Beyond the EU-8
Across the region there has been clear progress in transition.
The Bank’s activity will be underpinned by growth in countries across the region which – at 5.6 percent last year -- surpassed growth in most parts of the world.
Even if the political situation in some countries means that the EBRD has only minimal investment, in most parts of the region, transition has progressed, as we can judge from our regular survey of business people across the region that shows confidence in institutions and rule of law is increasing and corruption is starting to diminish in many countries.
That makes for an encouraging backdrop to the EBRD’s increased activities in countries in the eastern part of the region.
Countries in southeastern Europe have many of the building blocks for progress that the EU-8 had… the incentive of a closer relationship with the EU, as well as inroads into economic, market and political reform.
In Ukraine, the EBRD doubled investments in 2005 and there is scope to significantly increase investment with the benefit of a more propitious investment climate and investor appetite.
In the next five years, there will be an even greater emphasis on investment in southeastern Europe, the Caucasus and central Asia, with more than half of annual business volume going to the early and intermediate countries.
The medium-term strategy calls for the EBRD to continue to focus on the poorest countries, where the donor-funded Early Transition Countries Initiative has supported the creation and expansion of many smaller businesses as well as infrastructure and industries, creating jobs and a strong foundation for a market economy.
Investment is more challenging in these countries and the new strategy is based partly on the Bank’s ability to take more risk because of its financial strength of past years.
Russia has a particular composite of needs and responses.
After the break-up of the Soviet Union, Russia’s focus was on achieving political stability, and economic stability after the financial crisis of 1998.
In many ways Russia is only now becoming fully engaged in the most difficult part of the transition process.
Russia is making strategic decisions about equitable sharing of oil wealth, about structuring its economy to make the most of its strategic resources.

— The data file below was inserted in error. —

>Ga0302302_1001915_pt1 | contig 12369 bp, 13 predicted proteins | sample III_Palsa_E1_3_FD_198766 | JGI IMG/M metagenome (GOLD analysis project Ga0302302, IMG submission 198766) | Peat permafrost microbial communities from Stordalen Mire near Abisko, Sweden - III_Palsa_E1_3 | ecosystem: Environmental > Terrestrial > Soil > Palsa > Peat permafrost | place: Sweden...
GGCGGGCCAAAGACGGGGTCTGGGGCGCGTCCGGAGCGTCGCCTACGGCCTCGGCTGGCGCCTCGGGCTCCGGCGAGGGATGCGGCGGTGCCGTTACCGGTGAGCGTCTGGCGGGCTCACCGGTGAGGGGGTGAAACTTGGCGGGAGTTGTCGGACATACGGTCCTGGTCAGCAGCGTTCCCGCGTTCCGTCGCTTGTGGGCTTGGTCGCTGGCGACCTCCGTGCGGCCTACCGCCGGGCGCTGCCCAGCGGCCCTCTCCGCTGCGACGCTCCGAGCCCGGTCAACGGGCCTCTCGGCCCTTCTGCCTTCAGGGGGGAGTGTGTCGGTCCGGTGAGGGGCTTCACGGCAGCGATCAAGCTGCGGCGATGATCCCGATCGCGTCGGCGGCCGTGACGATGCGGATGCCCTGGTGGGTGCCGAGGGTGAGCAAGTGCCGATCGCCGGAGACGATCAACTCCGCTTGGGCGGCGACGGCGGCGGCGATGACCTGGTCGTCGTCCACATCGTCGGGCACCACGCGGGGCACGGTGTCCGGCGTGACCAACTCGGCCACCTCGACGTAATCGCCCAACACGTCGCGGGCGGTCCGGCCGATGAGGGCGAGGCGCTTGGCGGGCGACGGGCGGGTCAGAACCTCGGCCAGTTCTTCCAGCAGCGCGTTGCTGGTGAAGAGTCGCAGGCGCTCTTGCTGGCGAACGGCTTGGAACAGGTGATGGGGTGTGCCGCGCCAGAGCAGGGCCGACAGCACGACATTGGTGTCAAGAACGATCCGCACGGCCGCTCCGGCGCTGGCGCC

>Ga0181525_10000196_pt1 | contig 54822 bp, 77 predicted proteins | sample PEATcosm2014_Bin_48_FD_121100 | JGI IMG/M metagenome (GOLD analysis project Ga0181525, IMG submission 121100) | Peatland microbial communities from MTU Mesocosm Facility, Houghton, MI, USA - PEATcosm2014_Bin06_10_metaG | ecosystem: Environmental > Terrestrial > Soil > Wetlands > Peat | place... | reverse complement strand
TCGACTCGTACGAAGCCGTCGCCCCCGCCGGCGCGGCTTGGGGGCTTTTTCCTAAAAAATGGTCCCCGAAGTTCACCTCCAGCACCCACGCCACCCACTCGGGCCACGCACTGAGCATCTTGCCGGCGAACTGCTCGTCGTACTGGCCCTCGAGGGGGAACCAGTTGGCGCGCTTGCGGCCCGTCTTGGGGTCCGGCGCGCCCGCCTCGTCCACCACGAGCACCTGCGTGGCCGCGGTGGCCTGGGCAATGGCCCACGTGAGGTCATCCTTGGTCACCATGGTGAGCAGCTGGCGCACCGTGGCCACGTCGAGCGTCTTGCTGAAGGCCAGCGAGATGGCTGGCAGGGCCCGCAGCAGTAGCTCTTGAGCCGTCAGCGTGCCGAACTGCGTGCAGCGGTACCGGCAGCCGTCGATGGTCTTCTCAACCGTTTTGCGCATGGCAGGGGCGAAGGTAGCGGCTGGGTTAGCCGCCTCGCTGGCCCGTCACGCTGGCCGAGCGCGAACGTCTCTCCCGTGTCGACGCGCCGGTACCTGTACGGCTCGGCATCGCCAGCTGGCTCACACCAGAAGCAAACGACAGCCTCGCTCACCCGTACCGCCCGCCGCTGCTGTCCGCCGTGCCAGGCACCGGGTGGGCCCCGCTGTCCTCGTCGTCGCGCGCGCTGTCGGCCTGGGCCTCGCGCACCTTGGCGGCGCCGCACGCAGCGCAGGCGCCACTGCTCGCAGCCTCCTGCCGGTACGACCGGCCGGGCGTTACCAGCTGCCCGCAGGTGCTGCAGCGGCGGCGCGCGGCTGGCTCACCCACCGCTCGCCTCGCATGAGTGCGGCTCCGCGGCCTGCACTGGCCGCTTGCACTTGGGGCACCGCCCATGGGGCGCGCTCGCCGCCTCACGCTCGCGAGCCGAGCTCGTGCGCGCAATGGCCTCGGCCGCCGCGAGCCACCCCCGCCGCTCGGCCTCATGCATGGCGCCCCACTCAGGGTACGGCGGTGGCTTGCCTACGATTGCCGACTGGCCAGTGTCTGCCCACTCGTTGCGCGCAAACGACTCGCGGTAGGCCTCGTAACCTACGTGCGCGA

Partly, that has meant correcting what was widely seen as the unfair way resources were distributed after the collapse of the Soviet Union.
If there is support for more state control of some of the country’s most critical resources, the challenge must be to ensure that resources are redistributed and managed in a fair way that the people and investors can understand.
Transparency and strong legal and political institutions that build public participation and support have proven to be a fundamental element for all the countries that have come closest to full transition.
Such an institutional framework would be the underpinning of membership in the World Trade Organisation – an important goal that Russia has set.
In managing its transition, Russia faces the paradox that it benefits from windfall gains from the rise in the price of oil, yet much of the country is poor, ill-equipped with infrastructure even for energy and with insufficient or uncompetitive industries.
President Putin has set goals for diversification in order to build a strong private sector beyond the oil and gas industry. A balanced and diversified economy and strong institutions are critical in order to ensure that petroleum wealth fuels the full economy and brings more prosperity to all parts of society.
To build its market economy, there are massive needs for long-term investment that far exceed the flow of cash from oil revenues.
Russia wants to improve its ageing industries and infrastructure and improve the market economy in the regions outside the main cities.
Its banking sector could better support the real economy. And municipalities have an appetite for sustainable market-based approaches to providing to services such as water and heating.
The EBRD will work closely with Russia in all these areas, encouraging transition with tools and approaches adapted to the Russian environment.
More staff and resources are being devoted to Russia and two new offices will support more financing across the Federation, with a readiness to take more risk including through equity participation.